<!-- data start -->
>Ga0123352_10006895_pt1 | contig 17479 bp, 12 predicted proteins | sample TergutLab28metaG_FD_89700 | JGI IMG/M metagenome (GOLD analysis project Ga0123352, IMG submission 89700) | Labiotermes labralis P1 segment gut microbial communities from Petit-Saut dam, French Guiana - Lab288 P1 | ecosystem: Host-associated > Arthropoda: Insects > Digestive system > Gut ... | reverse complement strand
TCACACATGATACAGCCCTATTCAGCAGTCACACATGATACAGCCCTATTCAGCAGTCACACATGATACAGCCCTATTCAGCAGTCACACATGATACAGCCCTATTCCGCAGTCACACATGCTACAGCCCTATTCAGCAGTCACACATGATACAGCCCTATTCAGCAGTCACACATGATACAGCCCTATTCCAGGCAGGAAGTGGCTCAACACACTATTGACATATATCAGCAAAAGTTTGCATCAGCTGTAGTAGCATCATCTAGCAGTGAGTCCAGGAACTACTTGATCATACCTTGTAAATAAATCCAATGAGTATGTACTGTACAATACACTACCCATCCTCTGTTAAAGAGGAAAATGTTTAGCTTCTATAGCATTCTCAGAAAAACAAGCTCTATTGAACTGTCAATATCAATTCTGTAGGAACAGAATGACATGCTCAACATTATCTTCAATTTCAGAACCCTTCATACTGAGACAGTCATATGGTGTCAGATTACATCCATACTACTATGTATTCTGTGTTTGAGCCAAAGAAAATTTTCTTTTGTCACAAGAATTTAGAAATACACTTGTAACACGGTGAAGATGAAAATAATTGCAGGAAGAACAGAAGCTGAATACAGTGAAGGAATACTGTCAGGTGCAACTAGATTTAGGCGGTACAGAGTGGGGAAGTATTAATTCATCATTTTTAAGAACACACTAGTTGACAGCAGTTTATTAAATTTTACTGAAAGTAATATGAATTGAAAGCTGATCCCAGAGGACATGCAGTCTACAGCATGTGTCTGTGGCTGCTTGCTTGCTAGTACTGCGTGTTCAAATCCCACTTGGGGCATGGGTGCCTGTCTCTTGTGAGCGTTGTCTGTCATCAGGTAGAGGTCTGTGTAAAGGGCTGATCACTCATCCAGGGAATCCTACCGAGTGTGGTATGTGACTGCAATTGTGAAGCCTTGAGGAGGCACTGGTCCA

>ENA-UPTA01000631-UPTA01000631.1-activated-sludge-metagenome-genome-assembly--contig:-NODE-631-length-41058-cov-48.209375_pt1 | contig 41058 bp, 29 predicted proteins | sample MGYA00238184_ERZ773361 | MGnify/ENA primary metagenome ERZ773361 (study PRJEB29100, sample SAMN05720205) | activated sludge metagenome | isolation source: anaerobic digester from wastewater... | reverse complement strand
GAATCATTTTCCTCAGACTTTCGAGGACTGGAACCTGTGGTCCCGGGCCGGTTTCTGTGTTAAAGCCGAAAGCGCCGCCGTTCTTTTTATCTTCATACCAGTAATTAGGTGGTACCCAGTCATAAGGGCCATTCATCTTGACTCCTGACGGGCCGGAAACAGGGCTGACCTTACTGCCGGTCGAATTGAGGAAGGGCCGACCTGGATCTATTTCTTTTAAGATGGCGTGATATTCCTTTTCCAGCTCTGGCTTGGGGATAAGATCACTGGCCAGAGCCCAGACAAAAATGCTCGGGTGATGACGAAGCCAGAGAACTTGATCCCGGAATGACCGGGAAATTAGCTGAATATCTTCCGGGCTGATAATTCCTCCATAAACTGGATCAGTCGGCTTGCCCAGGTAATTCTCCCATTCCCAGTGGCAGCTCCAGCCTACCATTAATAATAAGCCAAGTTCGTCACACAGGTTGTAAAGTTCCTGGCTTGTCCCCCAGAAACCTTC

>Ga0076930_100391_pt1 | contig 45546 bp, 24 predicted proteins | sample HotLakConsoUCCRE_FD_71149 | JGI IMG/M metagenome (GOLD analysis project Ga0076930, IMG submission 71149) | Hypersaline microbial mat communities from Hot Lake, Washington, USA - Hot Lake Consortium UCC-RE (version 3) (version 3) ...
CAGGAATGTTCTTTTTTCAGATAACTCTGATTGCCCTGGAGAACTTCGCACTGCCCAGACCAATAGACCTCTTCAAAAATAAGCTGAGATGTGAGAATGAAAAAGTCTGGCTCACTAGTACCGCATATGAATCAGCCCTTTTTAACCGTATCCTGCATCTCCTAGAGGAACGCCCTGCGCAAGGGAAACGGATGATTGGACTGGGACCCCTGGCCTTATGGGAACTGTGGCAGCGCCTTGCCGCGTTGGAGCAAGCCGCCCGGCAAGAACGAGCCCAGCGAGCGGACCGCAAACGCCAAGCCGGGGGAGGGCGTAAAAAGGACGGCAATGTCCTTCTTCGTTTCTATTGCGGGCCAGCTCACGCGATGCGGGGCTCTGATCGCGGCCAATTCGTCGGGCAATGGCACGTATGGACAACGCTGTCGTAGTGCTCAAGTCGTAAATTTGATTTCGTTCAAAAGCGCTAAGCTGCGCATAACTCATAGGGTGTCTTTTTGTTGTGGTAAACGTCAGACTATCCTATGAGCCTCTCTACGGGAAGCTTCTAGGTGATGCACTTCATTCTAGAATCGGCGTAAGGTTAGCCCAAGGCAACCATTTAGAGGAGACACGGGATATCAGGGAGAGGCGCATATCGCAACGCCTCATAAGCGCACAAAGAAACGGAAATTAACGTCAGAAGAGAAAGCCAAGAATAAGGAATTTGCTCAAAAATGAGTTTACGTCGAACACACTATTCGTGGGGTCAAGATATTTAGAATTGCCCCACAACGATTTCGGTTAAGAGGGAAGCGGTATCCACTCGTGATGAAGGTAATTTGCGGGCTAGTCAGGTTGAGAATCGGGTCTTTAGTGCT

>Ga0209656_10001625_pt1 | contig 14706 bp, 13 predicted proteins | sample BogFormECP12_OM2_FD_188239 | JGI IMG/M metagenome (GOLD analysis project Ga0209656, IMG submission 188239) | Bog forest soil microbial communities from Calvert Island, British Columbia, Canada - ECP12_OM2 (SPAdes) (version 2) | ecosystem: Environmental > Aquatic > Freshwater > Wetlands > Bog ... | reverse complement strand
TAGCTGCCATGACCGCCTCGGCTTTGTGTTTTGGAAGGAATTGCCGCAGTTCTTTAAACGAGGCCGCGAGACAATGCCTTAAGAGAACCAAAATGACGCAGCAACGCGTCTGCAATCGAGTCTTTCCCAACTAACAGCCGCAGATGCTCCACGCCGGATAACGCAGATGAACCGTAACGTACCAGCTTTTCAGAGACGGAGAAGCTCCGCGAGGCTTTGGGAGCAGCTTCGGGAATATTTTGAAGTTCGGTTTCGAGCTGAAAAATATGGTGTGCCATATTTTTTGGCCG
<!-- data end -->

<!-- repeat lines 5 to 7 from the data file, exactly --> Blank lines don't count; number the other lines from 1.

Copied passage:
>Ga0076930_100391_pt1 | contig 45546 bp, 24 predicted proteins | sample HotLakConsoUCCRE_FD_71149 | JGI IMG/M metagenome (GOLD analysis project Ga0076930, IMG submission 71149) | Hypersaline microbial mat communities from Hot Lake, Washington, USA - Hot Lake Consortium UCC-RE (version 3) (version 3) ...
CAGGAATGTTCTTTTTTCAGATAACTCTGATTGCCCTGGAGAACTTCGCACTGCCCAGACCAATAGACCTCTTCAAAAATAAGCTGAGATGTGAGAATGAAAAAGTCTGGCTCACTAGTACCGCATATGAATCAGCCCTTTTTAACCGTATCCTGCATCTCCTAGAGGAACGCCCTGCGCAAGGGAAACGGATGATTGGACTGGGACCCCTGGCCTTATGGGAACTGTGGCAGCGCCTTGCCGCGTTGGAGCAAGCCGCCCGGCAAGAACGAGCCCAGCGAGCGGACCGCAAACGCCAAGCCGGGGGAGGGCGTAAAAAGGACGGCAATGTCCTTCTTCGTTTCTATTGCGGGCCAGCTCACGCGATGCGGGGCTCTGATCGCGGCCAATTCGTCGGGCAATGGCACGTATGGACAACGCTGTCGTAGTGCTCAAGTCGTAAATTTGATTTCGTTCAAAAGCGCTAAGCTGCGCATAACTCATAGGGTGTCTTTTTGTTGTGGTAAACGTCAGACTATCCTATGAGCCTCTCTACGGGAAGCTTCTAGGTGATGCACTTCATTCTAGAATCGGCGTAAGGTTAGCCCAAGGCAACCATTTAGAGGAGACACGGGATATCAGGGAGAGGCGCATATCGCAACGCCTCATAAGCGCACAAAGAAACGGAAATTAACGTCAGAAGAGAAAGCCAAGAATAAGGAATTTGCTCAAAAATGAGTTTACGTCGAACACACTATTCGTGGGGTCAAGATATTTAGAATTGCCCCACAACGATTTCGGTTAAGAGGGAAGCGGTATCCACTCGTGATGAAGGTAATTTGCGGGCTAGTCAGGTTGAGAATCGGGTCTTTAGTGCT

>Ga0209656_10001625_pt1 | contig 14706 bp, 13 predicted proteins | sample BogFormECP12_OM2_FD_188239 | JGI IMG/M metagenome (GOLD analysis project Ga0209656, IMG submission 188239) | Bog forest soil microbial communities from Calvert Island, British Columbia, Canada - ECP12_OM2 (SPAdes) (version 2) | ecosystem: Environmental > Aquatic > Freshwater > Wetlands > Bog ... | reverse complement strand